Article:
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FRA launches comprehensive Metro-North safety review

FRA launches comprehensive Metro-North safety review

Yesterday, the Federal Railroad Administration  announced a 60-day, comprehensive safety assessment of Metro-North Commuter Railroad in response to the December 1st crash.

Operation Deep Dive will deploy a team of DOT rail safety experts to exhaustively review Metro-North’s compliance with federal regulations, its procedures and practices, and its safety culture.

Photo of Metro-North train at station

We continue to support the National Transportation Safety Board’s investigation into the root cause of this month's crash. In turn, Operation Deep Dive will secure the long-term safety of Metro-North’s services and fully restore public confidence in its operations.

This is all part of a vigilant approach to safety that has helped reduce train accidents nationwide by 43 percent over the last decade.  As Secretary Foxx said, “Safety is our highest priority, and this in-depth investigation will help ensure that Metro-North is doing everything possible to improve its safety record.”

Operation Deep Dive was preceded by several actions taken by FRA to immediately improve safety at Metro-North.

  • As a first step, FRA communicated with the Metropolitan Transportation Authority (MTA), which operates Metro-North, requiring them to have a "safety stand-down," a reminder to all employees of the importance of safety, and to implement a confidential close-call reporting system --a tool that has proven effective in proactively identifying precursors to accidents.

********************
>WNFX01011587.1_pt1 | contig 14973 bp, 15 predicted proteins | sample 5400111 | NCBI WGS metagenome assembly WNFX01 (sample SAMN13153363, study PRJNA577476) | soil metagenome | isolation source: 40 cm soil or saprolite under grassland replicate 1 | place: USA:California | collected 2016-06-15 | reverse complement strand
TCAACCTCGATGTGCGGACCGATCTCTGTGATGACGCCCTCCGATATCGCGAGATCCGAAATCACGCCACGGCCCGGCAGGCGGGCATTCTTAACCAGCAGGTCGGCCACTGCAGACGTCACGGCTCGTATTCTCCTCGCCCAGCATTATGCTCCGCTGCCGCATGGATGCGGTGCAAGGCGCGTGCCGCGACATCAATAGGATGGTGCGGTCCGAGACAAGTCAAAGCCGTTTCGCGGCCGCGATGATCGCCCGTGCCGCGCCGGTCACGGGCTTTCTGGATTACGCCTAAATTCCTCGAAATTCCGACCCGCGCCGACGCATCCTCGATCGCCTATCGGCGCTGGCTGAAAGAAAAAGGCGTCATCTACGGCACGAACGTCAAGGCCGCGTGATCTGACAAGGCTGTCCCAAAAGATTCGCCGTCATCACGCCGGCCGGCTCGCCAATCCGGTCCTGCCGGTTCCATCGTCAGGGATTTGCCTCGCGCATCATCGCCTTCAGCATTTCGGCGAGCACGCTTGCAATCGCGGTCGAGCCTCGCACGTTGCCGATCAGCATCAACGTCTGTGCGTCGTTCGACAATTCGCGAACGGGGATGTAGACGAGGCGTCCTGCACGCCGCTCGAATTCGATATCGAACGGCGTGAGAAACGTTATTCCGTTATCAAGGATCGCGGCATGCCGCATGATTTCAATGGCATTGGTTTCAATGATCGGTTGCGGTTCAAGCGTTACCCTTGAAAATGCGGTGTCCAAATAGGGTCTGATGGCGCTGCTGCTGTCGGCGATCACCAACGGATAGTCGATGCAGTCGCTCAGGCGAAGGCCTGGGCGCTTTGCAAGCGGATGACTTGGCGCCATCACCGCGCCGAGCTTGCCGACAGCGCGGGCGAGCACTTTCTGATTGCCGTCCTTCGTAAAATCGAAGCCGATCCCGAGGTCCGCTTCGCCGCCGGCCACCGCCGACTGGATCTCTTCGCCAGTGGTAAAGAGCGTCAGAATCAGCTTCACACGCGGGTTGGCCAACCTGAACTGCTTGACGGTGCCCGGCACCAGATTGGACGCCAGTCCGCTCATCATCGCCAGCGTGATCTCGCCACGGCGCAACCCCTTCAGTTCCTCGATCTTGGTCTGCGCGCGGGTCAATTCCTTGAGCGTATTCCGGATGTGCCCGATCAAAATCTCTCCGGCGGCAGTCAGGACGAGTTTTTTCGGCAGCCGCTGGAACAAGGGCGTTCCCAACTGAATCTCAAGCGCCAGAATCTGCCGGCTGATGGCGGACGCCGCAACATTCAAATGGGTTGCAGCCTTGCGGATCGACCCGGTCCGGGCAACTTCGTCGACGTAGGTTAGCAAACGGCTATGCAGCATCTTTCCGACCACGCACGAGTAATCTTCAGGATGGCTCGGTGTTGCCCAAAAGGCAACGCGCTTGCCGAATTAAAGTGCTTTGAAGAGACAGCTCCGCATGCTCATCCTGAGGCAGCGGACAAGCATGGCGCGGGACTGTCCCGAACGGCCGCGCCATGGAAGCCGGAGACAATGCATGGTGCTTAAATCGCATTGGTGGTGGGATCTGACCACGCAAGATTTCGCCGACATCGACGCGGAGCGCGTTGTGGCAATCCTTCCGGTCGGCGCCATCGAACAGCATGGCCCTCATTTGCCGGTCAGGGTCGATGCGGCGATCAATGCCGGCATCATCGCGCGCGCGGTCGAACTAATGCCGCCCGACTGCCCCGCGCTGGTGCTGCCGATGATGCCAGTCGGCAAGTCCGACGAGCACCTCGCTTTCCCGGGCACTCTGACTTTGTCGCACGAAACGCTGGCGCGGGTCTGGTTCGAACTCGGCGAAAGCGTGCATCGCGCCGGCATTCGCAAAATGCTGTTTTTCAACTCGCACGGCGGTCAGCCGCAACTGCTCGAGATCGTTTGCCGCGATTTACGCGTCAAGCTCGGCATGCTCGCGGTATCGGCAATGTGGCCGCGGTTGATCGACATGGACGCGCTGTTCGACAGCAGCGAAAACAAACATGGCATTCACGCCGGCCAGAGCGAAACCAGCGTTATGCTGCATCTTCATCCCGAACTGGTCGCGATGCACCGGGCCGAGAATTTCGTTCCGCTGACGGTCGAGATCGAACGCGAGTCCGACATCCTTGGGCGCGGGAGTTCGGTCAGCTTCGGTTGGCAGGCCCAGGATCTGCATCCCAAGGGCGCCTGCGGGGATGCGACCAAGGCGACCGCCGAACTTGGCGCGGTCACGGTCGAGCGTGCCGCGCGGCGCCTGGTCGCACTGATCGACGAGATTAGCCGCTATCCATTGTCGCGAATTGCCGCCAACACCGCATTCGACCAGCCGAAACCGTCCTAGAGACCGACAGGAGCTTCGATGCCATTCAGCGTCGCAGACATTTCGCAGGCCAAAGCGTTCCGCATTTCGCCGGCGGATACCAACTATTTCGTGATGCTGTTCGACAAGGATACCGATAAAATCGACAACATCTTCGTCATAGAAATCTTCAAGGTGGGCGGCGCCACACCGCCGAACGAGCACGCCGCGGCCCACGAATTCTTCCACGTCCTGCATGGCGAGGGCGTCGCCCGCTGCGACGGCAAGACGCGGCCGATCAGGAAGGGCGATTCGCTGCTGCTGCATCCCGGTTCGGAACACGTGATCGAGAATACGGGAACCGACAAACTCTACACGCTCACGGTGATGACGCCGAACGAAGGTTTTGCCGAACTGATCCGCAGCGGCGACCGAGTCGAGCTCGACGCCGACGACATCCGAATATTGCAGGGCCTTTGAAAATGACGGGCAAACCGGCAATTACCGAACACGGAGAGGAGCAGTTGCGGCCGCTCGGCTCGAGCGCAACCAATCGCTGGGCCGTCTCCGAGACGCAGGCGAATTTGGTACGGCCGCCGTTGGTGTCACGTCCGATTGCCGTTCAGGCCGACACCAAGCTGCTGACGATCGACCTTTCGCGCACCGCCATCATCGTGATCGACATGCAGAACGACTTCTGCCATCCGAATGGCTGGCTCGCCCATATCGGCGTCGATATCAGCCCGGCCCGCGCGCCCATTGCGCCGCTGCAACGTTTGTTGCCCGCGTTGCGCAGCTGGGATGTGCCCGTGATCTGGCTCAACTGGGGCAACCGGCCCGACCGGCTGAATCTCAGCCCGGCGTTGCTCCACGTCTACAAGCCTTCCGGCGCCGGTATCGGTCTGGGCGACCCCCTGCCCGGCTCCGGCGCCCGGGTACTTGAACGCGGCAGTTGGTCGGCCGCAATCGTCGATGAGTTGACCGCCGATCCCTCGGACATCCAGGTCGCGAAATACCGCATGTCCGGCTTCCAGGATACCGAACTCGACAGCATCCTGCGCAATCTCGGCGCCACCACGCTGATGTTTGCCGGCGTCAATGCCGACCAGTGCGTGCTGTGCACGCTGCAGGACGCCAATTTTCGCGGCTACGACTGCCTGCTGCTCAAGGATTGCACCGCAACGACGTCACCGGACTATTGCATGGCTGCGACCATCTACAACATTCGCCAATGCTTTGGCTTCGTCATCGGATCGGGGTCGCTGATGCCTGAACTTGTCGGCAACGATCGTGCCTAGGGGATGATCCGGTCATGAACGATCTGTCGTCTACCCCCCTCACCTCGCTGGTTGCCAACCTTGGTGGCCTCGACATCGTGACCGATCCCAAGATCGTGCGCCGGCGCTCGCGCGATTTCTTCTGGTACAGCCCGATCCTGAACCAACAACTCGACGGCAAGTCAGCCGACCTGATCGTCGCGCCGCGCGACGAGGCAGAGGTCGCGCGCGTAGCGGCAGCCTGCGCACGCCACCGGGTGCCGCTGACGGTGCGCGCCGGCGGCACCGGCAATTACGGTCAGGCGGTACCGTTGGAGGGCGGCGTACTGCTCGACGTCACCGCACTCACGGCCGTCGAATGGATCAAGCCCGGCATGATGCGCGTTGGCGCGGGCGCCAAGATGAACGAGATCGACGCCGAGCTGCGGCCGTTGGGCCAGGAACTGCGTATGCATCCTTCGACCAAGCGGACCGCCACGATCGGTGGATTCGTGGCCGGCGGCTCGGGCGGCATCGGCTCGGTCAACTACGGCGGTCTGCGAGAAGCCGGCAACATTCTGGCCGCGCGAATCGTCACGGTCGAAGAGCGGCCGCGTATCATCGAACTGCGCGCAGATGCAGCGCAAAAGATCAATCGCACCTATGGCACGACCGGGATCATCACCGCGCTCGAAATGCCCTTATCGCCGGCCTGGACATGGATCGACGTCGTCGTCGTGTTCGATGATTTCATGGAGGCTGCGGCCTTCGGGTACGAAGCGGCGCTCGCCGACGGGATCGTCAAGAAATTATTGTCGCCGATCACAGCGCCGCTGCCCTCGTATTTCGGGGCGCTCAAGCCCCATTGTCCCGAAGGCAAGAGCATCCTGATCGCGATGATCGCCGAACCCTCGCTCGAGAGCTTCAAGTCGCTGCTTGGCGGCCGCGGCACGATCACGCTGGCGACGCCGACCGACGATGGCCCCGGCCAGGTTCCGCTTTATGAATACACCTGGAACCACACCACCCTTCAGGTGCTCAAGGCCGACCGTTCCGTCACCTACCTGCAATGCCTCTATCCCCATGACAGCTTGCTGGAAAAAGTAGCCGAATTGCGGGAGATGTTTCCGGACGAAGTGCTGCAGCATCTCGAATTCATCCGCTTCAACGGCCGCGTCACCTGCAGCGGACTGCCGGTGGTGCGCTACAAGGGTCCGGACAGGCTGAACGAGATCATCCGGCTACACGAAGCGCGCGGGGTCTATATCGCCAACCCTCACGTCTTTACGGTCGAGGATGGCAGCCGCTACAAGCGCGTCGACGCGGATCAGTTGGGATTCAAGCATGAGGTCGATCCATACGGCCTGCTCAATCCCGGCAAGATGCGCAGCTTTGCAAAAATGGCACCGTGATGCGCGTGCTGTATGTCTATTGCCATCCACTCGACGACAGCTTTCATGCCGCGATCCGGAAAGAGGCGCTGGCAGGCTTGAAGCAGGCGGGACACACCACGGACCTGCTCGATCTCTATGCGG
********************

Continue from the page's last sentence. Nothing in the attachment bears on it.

• We then issued an Emergency Order requiring Metro-North to identify risk areas where speed is to be reduced, modify signals to provide fail-safe protection, and in the interim, modify operating practices to ensure a redundant layer of safety through heightened engagement and communication among crew members.
  • Next, we issued a Safety Advisory to all railroads reiterating the importance of train speed compliance, mandatory testing, and adherence to federal regulations.

Through Operation Deep Dive, we intend to further identify sources of risk and drive continuous safety improvement. After the Operation is complete, we will report our findings and recommendations, and we will consider whether additional actions are necessary to strengthen safety.

You can learn more about FRA’s increased oversight of Metro-North’s rail lines since May 2013 in our Safety Action Plan, which we will continue to update as we move forward.

Joe Szabo is Administrator of the Federal Railroad Administration.

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Dear FRA, I don't know if you were involved with WMATA's investigation, but if you are still working with WMATA in DC, please tell them to stop inserting trains from the Brentwood yard during rush hour. It slows down trains, makes them stop and go, passengers irritated, and eventually gets passengers to complain to WMATA, and their conductors, leading to more safety issues, than if they inserted trains from the end of the line yards. They now take safety so seriously, they single track their lines for a sick passenger. Sometimes that's just taking it too far. They should just quaranteen such passengers in a corner of a station, until emergency personel can arrive, and let the trains run normally. And they are taking 6 years to complete repairs, and instead of working at night, they take weekends, which makes it harder to get into DC even during the busiest of weekends. Safety shouldn't inconvenience the riding public. It should flow with the riding public. So when you do Metro North make sure you look at the plan and how it works around the riding public so they aren't inconvenienced. If you are working on WMATA, please tell them to reconsider how they are rebuilding their system.

Tlhis is locking the stable after the horse escapes! Why are not more funds made available to the RRs to promote safety like they are to airlines and highways?
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